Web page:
Beat the Heat
As the mercury marches upward, it’s time for dog owners to bone up on hot-weather dog care.
Posted: July 13, 2011, 3 a.m. EDT
“It’s absolutely vital for pet parents to pay close attention to their pets during the summer heat,” says John D’Ariano, president of the National Association of Professional Pet Sitters. “Just as the heat and sun can affect humans, our pets are at the same risk.”
Signs of overheating include lethargy, heavy panting and drooling, bright red gums and tongue, a rapid pulse and difficulty maintaining balance. If you notice any of these signs, take your dog immediately inside to cool down and apply cool, wet towels or rags to their body. You can also let your dog lick ice chips or drink small amounts of water, D’Ariano says. If the signs of heat exhaustion do not subside, contact your veterinarian immediately.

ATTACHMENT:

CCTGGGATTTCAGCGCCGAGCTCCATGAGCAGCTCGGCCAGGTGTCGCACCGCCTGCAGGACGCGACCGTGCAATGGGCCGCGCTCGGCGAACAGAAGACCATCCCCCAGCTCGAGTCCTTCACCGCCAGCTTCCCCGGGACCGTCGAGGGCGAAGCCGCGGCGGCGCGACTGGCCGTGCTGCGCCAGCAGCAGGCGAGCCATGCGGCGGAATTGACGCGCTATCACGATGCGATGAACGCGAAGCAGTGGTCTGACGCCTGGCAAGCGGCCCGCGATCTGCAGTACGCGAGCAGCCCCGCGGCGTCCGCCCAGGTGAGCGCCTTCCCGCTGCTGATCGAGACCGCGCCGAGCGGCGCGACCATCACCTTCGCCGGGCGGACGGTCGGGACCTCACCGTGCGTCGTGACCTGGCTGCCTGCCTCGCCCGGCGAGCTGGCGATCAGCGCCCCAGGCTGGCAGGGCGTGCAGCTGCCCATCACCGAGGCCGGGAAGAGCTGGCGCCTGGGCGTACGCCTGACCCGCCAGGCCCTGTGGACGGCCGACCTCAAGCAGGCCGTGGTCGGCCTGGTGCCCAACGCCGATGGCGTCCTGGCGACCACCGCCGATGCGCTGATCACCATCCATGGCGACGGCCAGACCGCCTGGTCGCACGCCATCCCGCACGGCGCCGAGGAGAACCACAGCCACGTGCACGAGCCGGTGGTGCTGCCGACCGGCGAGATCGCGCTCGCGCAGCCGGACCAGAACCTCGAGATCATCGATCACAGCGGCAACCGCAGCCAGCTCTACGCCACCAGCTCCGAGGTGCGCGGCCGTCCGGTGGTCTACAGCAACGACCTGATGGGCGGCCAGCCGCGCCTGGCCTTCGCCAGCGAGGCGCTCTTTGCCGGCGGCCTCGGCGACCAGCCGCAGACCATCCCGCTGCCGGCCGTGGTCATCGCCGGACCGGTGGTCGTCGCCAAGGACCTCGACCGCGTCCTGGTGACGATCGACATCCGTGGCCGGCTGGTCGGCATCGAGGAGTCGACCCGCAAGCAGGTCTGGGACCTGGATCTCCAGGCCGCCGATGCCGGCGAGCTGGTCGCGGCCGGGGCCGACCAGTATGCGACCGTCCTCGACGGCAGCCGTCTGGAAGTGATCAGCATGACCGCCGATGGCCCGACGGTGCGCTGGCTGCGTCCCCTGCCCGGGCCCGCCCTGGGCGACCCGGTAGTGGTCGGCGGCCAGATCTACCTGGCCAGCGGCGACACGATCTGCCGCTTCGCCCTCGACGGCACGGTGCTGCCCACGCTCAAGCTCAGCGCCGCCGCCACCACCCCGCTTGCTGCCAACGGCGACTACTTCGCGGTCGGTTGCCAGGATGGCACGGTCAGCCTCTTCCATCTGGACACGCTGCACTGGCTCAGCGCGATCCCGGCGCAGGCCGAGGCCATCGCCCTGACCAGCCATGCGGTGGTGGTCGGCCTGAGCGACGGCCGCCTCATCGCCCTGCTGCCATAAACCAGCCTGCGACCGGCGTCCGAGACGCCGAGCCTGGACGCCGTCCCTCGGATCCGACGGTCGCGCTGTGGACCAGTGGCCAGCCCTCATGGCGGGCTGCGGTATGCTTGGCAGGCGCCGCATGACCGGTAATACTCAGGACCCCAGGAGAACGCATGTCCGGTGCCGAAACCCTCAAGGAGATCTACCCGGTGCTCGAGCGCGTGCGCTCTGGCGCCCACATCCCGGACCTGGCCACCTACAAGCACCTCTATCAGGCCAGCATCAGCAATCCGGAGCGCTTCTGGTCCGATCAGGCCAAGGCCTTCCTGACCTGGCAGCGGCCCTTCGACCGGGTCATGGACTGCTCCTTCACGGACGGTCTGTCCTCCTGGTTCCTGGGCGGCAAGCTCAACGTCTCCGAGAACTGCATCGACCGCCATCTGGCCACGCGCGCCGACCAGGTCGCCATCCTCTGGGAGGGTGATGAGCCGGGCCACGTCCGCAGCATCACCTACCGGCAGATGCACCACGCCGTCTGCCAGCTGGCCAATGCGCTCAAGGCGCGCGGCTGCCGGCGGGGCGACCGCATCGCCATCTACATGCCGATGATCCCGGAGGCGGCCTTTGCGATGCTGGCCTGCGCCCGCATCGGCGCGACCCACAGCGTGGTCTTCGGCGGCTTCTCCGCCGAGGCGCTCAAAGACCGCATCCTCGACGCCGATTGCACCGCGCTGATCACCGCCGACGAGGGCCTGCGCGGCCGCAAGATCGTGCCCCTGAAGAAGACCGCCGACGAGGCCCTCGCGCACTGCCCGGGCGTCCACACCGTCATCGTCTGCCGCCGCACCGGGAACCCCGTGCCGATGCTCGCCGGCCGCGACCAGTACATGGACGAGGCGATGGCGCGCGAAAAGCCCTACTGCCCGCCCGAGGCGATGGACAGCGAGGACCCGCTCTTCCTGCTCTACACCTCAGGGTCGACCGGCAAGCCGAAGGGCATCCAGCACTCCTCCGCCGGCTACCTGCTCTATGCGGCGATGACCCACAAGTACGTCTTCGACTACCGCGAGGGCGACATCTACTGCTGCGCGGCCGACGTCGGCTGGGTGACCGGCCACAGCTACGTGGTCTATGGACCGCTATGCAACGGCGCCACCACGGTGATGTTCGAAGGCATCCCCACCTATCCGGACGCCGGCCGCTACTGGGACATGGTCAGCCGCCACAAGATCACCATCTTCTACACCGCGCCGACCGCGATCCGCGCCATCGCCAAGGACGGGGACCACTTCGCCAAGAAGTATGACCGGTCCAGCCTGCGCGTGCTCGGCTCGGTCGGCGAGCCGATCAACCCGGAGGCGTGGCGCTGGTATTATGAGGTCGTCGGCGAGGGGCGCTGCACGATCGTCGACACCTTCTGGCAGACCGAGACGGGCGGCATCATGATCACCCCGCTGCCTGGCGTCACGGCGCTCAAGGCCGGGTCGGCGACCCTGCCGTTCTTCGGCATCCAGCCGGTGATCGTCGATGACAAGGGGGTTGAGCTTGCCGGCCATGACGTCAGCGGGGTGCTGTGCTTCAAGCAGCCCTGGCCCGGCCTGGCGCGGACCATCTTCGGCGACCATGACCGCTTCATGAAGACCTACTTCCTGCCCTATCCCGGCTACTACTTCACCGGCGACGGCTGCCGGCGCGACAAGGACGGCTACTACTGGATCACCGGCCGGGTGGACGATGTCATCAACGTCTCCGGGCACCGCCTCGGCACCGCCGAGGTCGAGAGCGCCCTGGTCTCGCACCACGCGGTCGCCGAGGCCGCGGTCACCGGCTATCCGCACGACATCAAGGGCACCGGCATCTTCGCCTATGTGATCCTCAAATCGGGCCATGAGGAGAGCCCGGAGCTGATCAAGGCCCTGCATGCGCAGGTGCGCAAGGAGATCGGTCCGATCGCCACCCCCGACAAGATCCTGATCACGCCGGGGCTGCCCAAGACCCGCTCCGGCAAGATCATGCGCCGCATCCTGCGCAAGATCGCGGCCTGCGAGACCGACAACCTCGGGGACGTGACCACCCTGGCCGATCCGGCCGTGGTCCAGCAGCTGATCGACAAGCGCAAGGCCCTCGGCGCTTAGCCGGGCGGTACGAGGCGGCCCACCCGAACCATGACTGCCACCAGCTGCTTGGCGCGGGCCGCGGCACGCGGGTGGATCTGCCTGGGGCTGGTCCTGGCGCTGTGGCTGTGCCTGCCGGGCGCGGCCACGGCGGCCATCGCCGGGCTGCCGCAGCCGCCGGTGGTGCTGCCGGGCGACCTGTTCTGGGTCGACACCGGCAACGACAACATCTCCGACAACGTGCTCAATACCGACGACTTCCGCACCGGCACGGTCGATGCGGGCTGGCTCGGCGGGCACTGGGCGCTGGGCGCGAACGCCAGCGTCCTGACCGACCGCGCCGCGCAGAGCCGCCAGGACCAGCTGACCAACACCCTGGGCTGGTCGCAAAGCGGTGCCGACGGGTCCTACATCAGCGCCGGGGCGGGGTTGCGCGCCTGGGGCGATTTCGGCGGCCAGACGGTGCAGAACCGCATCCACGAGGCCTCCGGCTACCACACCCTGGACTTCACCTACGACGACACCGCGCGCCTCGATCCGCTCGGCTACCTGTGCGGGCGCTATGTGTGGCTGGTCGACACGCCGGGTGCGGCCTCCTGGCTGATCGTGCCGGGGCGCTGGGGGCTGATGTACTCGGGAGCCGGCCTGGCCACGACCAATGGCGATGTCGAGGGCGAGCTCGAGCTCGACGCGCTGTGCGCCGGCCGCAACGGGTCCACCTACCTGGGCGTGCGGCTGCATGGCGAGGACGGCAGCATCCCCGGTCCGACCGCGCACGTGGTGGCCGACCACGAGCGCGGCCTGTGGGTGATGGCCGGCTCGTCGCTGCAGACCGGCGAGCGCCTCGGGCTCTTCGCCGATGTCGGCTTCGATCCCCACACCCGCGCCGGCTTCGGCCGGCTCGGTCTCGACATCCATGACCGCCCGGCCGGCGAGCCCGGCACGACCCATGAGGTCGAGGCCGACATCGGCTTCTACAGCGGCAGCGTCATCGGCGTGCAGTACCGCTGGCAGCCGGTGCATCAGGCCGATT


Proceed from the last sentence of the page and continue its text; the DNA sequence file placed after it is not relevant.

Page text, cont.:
But as you know, an ounce of prevention is worth a pound of cure. Consider these tips, courtesy of NAPPS, for keeping pets safe during hot summer months:
- Apply sunscreen to light-skinned and thin-haired dogs. Pay special attention to areas around the mouth, nose and ears.
- Always provide your dog with fresh, clean water.
- Make sure your dog has plenty of shade when he’s outside.
- Know when playtime is over. Don’t keep your pets outside for extended periods of time.
- Never leave your dog alone in a parked car, even for just a few minutes. Cars heat up quickly and can cause your pet to overheat – a potentially deadly condition.
- Give your pet a trim. The key is to trim, not shave, leaving enough hair to protect your dog’s skin from the sun’s harmful rays.
- Avoid walking your dog on concrete or asphalt during extreme heat to protect sensitive dog pads. If you can, walk your pet in early morning or evening.
- Make an appointment with the vet. Make sure all vaccinations are up to date and be diligent about applying flea and tick medication.
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